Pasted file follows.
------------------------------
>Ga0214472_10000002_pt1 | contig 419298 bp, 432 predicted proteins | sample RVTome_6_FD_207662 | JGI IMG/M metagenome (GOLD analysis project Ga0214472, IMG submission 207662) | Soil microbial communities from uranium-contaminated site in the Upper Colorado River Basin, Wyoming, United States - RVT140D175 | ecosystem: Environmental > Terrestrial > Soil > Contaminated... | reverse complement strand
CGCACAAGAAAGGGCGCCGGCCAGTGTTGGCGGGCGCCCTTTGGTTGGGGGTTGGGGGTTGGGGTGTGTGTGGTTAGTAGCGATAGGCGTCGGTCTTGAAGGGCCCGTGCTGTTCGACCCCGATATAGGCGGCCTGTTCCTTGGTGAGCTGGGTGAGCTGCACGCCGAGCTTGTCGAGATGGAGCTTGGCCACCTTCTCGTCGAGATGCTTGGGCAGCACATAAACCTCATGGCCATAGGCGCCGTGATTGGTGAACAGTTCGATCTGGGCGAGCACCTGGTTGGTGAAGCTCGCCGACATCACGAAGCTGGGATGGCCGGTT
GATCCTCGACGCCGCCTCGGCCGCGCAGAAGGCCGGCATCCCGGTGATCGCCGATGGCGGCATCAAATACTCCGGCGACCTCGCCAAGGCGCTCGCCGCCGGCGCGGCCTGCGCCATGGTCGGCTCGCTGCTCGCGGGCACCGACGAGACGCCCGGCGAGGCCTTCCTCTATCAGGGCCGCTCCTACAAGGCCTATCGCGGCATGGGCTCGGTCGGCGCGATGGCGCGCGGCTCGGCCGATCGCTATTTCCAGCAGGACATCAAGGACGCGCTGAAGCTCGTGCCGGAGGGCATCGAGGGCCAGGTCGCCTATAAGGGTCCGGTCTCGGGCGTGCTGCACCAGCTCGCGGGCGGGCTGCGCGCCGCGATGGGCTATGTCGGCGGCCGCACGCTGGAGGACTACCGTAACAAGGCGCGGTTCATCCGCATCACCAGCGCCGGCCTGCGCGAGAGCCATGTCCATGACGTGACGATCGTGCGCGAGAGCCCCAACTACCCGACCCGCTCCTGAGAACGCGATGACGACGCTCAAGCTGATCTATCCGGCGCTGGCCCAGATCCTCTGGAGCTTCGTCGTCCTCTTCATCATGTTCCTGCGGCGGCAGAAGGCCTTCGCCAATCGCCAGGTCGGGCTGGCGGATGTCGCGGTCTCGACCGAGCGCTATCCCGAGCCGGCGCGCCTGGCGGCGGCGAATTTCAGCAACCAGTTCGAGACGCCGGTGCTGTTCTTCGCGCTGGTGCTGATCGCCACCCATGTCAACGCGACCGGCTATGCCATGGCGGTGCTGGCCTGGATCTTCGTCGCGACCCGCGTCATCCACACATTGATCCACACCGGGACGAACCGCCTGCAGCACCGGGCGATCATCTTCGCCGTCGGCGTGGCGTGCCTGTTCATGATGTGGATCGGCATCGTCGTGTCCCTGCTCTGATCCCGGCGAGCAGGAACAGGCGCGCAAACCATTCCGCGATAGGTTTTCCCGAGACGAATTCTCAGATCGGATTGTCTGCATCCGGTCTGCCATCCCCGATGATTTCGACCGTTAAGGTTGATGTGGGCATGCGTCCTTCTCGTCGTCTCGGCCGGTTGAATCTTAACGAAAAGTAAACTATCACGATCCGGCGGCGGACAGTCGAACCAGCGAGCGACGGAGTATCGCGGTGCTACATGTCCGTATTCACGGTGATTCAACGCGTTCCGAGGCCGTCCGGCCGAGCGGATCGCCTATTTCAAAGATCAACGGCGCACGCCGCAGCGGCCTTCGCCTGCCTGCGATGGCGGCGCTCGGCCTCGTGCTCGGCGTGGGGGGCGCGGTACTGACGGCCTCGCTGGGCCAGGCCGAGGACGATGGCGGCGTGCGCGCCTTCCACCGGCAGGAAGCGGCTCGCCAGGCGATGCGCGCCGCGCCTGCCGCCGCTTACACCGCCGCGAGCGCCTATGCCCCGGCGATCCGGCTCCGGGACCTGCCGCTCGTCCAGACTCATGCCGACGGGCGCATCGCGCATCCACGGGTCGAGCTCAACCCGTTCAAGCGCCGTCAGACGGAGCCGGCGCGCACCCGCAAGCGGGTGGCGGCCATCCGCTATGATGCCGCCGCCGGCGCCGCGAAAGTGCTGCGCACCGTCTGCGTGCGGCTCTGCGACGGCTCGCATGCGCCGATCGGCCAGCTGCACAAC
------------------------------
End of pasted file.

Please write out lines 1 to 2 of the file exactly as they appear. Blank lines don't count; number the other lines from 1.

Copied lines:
>Ga0214472_10000002_pt1 | contig 419298 bp, 432 predicted proteins | sample RVTome_6_FD_207662 | JGI IMG/M metagenome (GOLD analysis project Ga0214472, IMG submission 207662) | Soil microbial communities from uranium-contaminated site in the Upper Colorado River Basin, Wyoming, United States - RVT140D175 | ecosystem: Environmental > Terrestrial > Soil > Contaminated... | reverse complement strand
CGCACAAGAAAGGGCGCCGGCCAGTGTTGGCGGGCGCCCTTTGGTTGGGGGTTGGGGGTTGGGGTGTGTGTGGTTAGTAGCGATAGGCGTCGGTCTTGAAGGGCCCGTGCTGTTCGACCCCGATATAGGCGGCCTGTTCCTTGGTGAGCTGGGTGAGCTGCACGCCGAGCTTGTCGAGATGGAGCTTGGCCACCTTCTCGTCGAGATGCTTGGGCAGCACATAAACCTCATGGCCATAGGCGCCGTGATTGGTGAACAGTTCGATCTGGGCGAGCACCTGGTTGGTGAAGCTCGCCGACATCACGAAGCTGGGATGGCCGGTT